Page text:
We found ourselves in a situation where we had an unexpected vulnerability, and no idea about why it is here and went unnoticed for such a long time. However, if we analyze our payload, what appears is that the application is probably messing up looking for ../ and trying to delete them. This is often seen in beginner CTF web challenges.

Building upon our luck, let's grep for "..".

$ find . -name "*.php" -exec grep -HF ".." {} \;
./elFinderVolumeDriver.class.php:    * System Root path (Unix like: '/', Windows: '\', 'C:\' or 'D:\'...)
./elFinderVolumeDriver.class.php:                           $name = preg_replace('/^(.*?)(\..*)?$/', '$1_'.$files[$name]++.'$2', $name);
./elFinderVolumeDriver.class.php:                           $name != '.' && $name != '..' && $this->rmTmb($this->stat($p));
./elFinderVolumeDriver.class.php:           if (substr($path, 0, 3) === '..' . $separator) {
./elFinderVolumeDriver.class.php:           // normalize `/../`
./elFinderVolumeDriver.class.php:                                   if ($file === '.' || $file === '..') {
./elFinderVolumeDriver.class.php:                           if ($file !== '.' && $file !== '..') {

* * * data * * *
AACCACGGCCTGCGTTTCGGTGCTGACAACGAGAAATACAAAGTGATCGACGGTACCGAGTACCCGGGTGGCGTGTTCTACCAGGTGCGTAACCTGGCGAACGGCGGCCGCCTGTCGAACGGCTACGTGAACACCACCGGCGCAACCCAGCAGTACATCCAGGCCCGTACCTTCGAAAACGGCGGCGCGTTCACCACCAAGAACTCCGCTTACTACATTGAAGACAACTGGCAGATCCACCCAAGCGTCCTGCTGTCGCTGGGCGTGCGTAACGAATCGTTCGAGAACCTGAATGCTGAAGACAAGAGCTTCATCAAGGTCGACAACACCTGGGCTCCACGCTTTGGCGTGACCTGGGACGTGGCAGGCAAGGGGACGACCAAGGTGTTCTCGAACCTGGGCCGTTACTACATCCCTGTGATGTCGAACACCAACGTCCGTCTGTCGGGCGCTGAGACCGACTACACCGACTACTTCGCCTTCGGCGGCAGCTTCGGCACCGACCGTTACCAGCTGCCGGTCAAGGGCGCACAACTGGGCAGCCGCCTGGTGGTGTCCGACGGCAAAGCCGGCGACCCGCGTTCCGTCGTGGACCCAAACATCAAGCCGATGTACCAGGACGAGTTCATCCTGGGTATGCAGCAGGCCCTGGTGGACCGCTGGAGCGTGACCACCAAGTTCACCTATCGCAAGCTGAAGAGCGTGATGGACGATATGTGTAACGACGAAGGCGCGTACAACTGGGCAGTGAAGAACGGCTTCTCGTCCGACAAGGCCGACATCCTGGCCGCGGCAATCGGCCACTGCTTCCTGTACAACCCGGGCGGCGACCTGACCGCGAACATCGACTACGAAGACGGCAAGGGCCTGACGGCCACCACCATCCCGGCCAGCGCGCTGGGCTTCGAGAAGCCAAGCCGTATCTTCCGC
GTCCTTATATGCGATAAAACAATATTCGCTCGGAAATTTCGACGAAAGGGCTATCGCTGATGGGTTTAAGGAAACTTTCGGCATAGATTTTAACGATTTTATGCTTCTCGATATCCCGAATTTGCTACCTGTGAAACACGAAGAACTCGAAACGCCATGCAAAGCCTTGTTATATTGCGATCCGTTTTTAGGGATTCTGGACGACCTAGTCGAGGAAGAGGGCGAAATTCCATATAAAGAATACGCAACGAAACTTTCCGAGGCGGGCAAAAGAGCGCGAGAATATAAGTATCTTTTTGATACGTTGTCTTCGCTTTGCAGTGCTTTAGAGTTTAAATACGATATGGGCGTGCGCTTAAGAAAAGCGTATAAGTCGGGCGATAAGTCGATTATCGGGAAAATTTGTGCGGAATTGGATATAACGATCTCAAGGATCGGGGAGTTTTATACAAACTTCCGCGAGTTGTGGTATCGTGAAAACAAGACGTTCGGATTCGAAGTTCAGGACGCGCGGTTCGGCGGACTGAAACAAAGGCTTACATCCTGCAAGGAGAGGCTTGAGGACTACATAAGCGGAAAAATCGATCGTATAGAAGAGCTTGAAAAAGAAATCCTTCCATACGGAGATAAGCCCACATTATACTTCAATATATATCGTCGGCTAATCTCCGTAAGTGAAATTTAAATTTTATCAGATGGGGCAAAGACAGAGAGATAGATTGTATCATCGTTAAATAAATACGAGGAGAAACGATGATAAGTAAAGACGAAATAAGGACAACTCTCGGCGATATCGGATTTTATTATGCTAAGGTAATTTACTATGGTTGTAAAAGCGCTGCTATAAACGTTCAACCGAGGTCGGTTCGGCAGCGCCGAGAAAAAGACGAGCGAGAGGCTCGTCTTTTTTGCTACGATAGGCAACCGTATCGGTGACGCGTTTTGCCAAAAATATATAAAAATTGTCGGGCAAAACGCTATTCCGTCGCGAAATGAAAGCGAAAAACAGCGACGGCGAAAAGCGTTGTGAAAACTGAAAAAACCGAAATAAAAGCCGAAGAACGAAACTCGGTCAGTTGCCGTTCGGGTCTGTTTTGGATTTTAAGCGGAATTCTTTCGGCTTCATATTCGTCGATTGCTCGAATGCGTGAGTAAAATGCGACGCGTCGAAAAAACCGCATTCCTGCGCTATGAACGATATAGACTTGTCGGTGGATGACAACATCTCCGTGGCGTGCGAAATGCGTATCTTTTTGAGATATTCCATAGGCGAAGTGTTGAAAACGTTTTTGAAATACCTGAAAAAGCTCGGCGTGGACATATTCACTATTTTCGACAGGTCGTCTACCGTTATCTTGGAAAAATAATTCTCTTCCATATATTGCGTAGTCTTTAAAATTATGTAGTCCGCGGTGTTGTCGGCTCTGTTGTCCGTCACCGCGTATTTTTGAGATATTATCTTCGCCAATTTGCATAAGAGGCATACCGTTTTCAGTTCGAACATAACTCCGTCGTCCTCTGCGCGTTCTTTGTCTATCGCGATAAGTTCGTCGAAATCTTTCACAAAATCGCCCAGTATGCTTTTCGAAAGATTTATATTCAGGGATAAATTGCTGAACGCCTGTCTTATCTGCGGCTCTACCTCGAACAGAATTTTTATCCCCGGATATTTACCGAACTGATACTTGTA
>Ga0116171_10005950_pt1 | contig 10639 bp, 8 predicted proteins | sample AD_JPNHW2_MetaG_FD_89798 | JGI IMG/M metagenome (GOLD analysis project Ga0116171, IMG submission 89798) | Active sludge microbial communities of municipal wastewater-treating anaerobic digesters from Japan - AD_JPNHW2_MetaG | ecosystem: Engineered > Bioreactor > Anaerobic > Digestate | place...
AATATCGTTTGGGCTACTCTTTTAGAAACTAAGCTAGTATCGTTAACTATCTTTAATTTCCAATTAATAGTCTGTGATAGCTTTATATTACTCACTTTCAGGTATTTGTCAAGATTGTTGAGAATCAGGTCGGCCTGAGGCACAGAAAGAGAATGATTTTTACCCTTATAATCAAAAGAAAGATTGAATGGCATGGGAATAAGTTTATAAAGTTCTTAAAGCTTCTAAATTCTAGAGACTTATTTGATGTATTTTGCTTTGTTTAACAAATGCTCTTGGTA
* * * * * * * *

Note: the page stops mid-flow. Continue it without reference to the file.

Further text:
./elFinderVolumeDriver.class.php:                                                           if ($entry !== "." && $entry !== "..") {
./elFinderVolumeDriver.class.php:    * Ususaly used for images, but can be realize for video etc...
./elFinderVolumeFTP.class.php:              if (count($info) < 9 || $info[8] == '.' || $info[8] == '..') {
./elFinderVolumeFTP.class.php:                      if (($comp != '..')
./elFinderVolumeFTP.class.php:                      || ($new_comps && (end($new_comps) == '..'))) {
./elFinderVolumeFTP.class.php:                      if ($name && $name !== '.' && $name !== '..' && substr(strtolower($info[0]), 0, 1) === 'd') {
./elFinderVolumeFTP.class.php:       * Ususaly used for images, but can be realize for video etc...
./elFinderVolumeFTP.class.php:                      if ($name !== '.' && $name !== '..' && (!$targets || isset($targets[$name]))) {
./elFinderVolumeFTP.class.php:              $excludes = array(".","..");
./elFinderVolumeLocalFileSystem.class.php:                  if (($comp != '..')
./elFinderVolumeLocalFileSystem.class.php:                  || ($new_comps && (end($new_comps) == '..'))) {